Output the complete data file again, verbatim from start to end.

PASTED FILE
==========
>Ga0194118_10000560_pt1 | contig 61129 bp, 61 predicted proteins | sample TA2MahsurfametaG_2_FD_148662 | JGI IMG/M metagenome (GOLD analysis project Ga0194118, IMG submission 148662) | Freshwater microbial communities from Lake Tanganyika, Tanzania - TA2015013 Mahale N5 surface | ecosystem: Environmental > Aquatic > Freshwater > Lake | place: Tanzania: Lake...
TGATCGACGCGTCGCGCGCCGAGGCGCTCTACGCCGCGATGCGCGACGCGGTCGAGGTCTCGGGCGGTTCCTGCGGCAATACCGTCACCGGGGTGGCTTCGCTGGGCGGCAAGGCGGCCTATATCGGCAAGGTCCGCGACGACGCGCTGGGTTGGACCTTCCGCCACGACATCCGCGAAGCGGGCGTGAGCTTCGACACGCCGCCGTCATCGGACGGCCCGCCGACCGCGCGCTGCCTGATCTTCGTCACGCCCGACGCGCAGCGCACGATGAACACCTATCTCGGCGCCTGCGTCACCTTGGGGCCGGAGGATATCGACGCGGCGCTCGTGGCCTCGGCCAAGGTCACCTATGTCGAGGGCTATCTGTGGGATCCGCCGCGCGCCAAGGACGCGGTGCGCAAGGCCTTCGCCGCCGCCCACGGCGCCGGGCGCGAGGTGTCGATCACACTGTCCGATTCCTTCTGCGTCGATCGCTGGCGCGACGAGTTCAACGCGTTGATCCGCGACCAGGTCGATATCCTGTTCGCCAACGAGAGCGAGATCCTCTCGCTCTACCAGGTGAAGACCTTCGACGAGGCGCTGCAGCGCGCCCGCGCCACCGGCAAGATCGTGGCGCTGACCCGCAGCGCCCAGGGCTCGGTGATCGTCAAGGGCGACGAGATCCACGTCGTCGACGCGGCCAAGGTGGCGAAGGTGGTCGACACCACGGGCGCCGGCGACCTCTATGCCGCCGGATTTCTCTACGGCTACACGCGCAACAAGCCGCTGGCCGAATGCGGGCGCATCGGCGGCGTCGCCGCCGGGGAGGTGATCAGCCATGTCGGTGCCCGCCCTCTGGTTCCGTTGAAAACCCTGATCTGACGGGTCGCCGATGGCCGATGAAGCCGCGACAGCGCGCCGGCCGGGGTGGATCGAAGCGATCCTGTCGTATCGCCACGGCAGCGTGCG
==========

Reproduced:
>Ga0194118_10000560_pt1 | contig 61129 bp, 61 predicted proteins | sample TA2MahsurfametaG_2_FD_148662 | JGI IMG/M metagenome (GOLD analysis project Ga0194118, IMG submission 148662) | Freshwater microbial communities from Lake Tanganyika, Tanzania - TA2015013 Mahale N5 surface | ecosystem: Environmental > Aquatic > Freshwater > Lake | place: Tanzania: Lake...
TGATCGACGCGTCGCGCGCCGAGGCGCTCTACGCCGCGATGCGCGACGCGGTCGAGGTCTCGGGCGGTTCCTGCGGCAATACCGTCACCGGGGTGGCTTCGCTGGGCGGCAAGGCGGCCTATATCGGCAAGGTCCGCGACGACGCGCTGGGTTGGACCTTCCGCCACGACATCCGCGAAGCGGGCGTGAGCTTCGACACGCCGCCGTCATCGGACGGCCCGCCGACCGCGCGCTGCCTGATCTTCGTCACGCCCGACGCGCAGCGCACGATGAACACCTATCTCGGCGCCTGCGTCACCTTGGGGCCGGAGGATATCGACGCGGCGCTCGTGGCCTCGGCCAAGGTCACCTATGTCGAGGGCTATCTGTGGGATCCGCCGCGCGCCAAGGACGCGGTGCGCAAGGCCTTCGCCGCCGCCCACGGCGCCGGGCGCGAGGTGTCGATCACACTGTCCGATTCCTTCTGCGTCGATCGCTGGCGCGACGAGTTCAACGCGTTGATCCGCGACCAGGTCGATATCCTGTTCGCCAACGAGAGCGAGATCCTCTCGCTCTACCAGGTGAAGACCTTCGACGAGGCGCTGCAGCGCGCCCGCGCCACCGGCAAGATCGTGGCGCTGACCCGCAGCGCCCAGGGCTCGGTGATCGTCAAGGGCGACGAGATCCACGTCGTCGACGCGGCCAAGGTGGCGAAGGTGGTCGACACCACGGGCGCCGGCGACCTCTATGCCGCCGGATTTCTCTACGGCTACACGCGCAACAAGCCGCTGGCCGAATGCGGGCGCATCGGCGGCGTCGCCGCCGGGGAGGTGATCAGCCATGTCGGTGCCCGCCCTCTGGTTCCGTTGAAAACCCTGATCTGACGGGTCGCCGATGGCCGATGAAGCCGCGACAGCGCGCCGGCCGGGGTGGATCGAAGCGATCCTGTCGTATCGCCACGGCAGCGTGCG